The Fort Holmes reconstruction is nearly finished and a dedication ceremony is planned for Sunday, August 16. The earth and log works are shown surrounding the blockhouse Saturday, July 18, a bridge leading from the front gate crosses a dry moat, and a pile of crushed limestone waits to be spread on the paths to the right. After this picture was taken, the wooden doors of the front gate were installed earlier this week. The Fort Holmes reconstruction is nearly finished and a dedication ceremony is planned for Sunday, August 16. The earth and log works are shown surrounding the blockhouse Saturday, July 18, a bridge leading from the front gate crosses a dry moat, and a pile of crushed limestone waits to be spread on the paths to the right. After this picture was taken, the wooden doors of the front gate were installed earlier this week. The earthworks, protected by logs, encircle the blockhouse in a horseshoe shape. Inside is an elevated sentry beat, 4.5 feet off the ground, to allow observation over the wall and from which soldiers could fire on intruders. From here, visitors will see the old rifle range trail that leads to Fort Mackinac below. Only a portion of the walkway will be accessible to visitors, however, because present-day building safety codes require such elevated platforms to be enclosed by a fence. A compromise reserves much of the sentry beat for historic appearance.


Members of the Michigan War of 1812 Bicentennial Commission stand before the reconstructed Fort Holmes blockhouse Saturday morning, July 18. The group held their last meeting earlier that day at Fort Mackinac before taking a look inside Fort Holmes, which is nearly finished. Pictured are (from left) Jim Spurr of the Great Lakes Shipwreck Historical Society, Dennis Moore of the Canadian Consulate, Brian Dunnigan of the William L. Clements Library, Phil Porter of Mackinac State Historic Parks, history professor Russ Magnaghi of Northern Michigan University, Jim McConnell of the Michigan Council for History Education, state representative Bill LaVoy of Monroe, and Ralph Naveaux of the Monroe County War of 1812 Bicentennial Committee. Members of the Michigan War of 1812 Bicentennial Commission stand before the reconstructed Fort Holmes blockhouse Saturday morning, July 18. The group held their last meeting earlier that day at Fort Mackinac before taking a look inside Fort Holmes, which is nearly finished. Pictured are (from left) Jim Spurr of the Great Lakes Shipwreck Historical Society, Dennis Moore of the Canadian Consulate, Brian Dunnigan of the William L. Clements Library, Phil Porter of Mackinac State Historic Parks, history professor Russ Magnaghi of Northern Michigan University, Jim McConnell of the Michigan Council for History Education, state representative Bill LaVoy of Monroe, and Ralph Naveaux of the Monroe County War of 1812 Bicentennial Committee. When looking over the fort’s walls Saturday afternoon, commissioners were greeted by a thick veil of fog hanging low in the air, obscuring much of the modern landscape and strengthening the historic impression.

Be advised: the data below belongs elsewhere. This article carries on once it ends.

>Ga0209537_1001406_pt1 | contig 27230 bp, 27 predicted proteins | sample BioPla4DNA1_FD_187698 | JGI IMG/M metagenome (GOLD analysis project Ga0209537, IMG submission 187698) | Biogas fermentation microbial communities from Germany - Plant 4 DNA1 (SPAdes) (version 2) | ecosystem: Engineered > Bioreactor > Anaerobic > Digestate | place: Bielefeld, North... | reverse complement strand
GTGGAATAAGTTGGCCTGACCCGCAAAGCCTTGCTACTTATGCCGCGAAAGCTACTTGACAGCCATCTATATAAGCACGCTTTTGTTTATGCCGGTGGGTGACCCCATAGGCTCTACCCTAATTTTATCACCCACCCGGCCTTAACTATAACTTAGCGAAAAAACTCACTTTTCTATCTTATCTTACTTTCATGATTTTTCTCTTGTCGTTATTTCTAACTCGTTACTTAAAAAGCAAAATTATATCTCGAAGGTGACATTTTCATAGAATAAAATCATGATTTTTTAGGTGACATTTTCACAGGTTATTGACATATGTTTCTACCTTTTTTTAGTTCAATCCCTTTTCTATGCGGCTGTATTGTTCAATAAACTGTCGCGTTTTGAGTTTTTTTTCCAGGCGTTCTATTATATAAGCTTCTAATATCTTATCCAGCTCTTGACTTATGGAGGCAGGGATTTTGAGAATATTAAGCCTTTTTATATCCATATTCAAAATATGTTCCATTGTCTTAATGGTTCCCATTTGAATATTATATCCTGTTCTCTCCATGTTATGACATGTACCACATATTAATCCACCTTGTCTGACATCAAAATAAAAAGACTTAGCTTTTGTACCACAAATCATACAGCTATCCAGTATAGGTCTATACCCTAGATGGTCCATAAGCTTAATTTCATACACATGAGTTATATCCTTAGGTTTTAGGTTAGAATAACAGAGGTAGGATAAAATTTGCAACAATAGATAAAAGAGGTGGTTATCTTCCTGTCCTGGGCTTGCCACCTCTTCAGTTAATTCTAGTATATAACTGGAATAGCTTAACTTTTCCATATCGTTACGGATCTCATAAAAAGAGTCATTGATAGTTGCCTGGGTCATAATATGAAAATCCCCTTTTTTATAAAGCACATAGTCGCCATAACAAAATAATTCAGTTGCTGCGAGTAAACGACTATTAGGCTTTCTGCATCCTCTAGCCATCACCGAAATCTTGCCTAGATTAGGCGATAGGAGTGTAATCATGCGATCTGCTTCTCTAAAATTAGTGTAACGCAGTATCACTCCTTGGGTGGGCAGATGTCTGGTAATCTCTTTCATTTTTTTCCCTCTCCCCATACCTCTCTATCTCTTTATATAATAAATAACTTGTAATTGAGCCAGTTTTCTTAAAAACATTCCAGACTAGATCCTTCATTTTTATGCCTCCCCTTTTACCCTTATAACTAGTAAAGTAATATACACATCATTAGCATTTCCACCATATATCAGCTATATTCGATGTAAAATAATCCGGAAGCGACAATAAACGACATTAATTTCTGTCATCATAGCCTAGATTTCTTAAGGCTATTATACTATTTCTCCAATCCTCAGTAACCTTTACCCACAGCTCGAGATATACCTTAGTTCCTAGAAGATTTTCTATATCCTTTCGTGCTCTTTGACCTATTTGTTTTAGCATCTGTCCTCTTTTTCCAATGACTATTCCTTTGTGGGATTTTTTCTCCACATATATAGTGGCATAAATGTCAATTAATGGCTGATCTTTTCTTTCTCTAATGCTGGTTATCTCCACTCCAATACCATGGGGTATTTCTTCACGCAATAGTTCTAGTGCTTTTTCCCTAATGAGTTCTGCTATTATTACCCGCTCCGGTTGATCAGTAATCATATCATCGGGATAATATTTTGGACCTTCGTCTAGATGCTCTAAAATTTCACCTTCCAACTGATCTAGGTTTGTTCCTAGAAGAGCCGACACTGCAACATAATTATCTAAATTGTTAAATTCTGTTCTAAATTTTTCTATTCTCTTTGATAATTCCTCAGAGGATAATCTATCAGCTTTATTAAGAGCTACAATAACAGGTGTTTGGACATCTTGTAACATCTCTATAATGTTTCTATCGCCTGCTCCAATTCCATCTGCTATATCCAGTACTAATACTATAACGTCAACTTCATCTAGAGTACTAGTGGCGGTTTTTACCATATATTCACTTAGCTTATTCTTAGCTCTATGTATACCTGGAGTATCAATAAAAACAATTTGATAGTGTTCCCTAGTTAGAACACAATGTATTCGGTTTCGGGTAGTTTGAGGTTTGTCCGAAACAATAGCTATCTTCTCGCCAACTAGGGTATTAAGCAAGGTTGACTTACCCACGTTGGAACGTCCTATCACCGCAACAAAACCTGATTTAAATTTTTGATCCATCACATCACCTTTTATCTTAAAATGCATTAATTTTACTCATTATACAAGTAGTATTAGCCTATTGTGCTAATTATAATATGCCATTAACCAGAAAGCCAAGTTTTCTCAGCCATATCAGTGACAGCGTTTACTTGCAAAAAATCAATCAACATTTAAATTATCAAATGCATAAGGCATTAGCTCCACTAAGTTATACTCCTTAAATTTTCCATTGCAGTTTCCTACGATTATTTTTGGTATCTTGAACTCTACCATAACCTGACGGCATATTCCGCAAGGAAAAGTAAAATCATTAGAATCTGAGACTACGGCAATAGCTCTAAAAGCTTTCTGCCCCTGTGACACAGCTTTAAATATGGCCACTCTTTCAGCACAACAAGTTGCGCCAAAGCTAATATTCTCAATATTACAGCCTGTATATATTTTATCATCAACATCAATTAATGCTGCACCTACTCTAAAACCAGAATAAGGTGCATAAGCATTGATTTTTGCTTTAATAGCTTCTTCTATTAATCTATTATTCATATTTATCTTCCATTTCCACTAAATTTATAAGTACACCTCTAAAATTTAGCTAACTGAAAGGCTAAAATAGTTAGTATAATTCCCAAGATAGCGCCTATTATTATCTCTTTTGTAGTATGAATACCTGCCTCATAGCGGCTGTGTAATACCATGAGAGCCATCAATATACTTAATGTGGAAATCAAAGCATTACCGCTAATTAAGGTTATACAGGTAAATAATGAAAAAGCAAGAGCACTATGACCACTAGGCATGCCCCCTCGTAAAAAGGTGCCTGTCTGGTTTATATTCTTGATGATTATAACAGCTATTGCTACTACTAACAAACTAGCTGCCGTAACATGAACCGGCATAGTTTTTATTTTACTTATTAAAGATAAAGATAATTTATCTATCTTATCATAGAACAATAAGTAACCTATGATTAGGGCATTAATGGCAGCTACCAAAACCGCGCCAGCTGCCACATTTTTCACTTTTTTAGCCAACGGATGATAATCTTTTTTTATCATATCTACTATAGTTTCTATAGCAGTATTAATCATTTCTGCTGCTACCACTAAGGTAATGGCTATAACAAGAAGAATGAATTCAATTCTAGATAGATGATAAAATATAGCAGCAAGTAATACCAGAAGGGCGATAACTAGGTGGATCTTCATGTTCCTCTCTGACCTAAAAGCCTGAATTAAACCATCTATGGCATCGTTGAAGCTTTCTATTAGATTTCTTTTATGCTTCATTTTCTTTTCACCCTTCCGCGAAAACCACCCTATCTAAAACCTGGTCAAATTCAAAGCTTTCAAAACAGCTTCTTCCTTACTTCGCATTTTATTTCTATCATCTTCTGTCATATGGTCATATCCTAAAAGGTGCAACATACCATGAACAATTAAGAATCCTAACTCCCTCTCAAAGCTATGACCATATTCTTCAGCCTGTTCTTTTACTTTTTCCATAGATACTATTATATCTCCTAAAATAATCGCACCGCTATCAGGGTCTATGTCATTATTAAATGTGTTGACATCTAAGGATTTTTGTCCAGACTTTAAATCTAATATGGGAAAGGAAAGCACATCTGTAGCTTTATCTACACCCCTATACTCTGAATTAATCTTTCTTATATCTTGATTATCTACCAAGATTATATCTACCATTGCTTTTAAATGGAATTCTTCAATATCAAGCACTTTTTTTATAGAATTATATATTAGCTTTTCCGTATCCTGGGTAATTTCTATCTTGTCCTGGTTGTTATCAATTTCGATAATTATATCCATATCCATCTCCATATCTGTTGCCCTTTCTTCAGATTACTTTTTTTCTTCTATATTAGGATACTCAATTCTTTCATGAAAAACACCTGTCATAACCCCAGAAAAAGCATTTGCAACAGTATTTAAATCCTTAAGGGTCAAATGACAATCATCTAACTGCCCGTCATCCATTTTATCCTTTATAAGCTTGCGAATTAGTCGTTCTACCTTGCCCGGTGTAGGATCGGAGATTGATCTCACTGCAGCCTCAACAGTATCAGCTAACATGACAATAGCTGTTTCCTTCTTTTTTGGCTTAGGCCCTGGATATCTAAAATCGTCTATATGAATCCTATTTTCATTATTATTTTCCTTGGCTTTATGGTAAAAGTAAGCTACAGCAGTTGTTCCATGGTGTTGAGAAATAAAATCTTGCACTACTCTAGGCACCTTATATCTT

From the front gate, a walkway leads to the wooden blockhouse made of large hewn logs and beams. It can hold about 40 people and will be available for special events and tours.

Narrow gun slits used for defense of the blockhouse will be closed off with tempered glass to protect the interior from rain and snow. Displays interpreting the history and significance of Fort Holmes will be added.

The second floor of the blockhouse will be closed to the public. By not installing a staircase to the upper floor, Mr. Porter said, the lower floor will have more room.

The blockhouse will be closed to the public until the August 16 dedication. The blockhouse will be locked each evening, but the front gate at Fort Holmes will stay open for now.

The last blockhouse to be reconstructed at the site was damaged by vandalism and burned down by the park commission in the 1960s. Fort Holmes has already been vandalized this summer when someone cut down the flag that flew above the blockhouse. If such vandalism continues or if people ride bicycles or horses inside the fort walls, the front gate will be locked at night.

“The staff is watching to see if vandalism occurs,” Mr. Porter said. “We just spent half a million dollars reconstructing it. We can’t have people vandalizing it.”

Once the fort is dedicated, the public will be able to visit free. It will not be staffed.

There is no electricity or running water there, but an outhouse will soon be built nearby.

Among the commissioners is Island resident and historian Brian Dunnigan, associate director and curator of maps at William L. Clements Library, University of Michigan, who wrote the history of Fort Holmes for the Mackinac Island State Park Commission. Other attendees included history professor Russ Magnaghi of Northern Michigan University, Jim McConnell of the Michigan Council for History Education, Dennis Moore of the Canadian Consulate, Ralph Naveaux of the Monroe County War of 1812 Bicentennial Committee, Jim Spurr of the Great Lakes Shipwreck Historical Society, and state Representative Bill LaVoy of Monroe.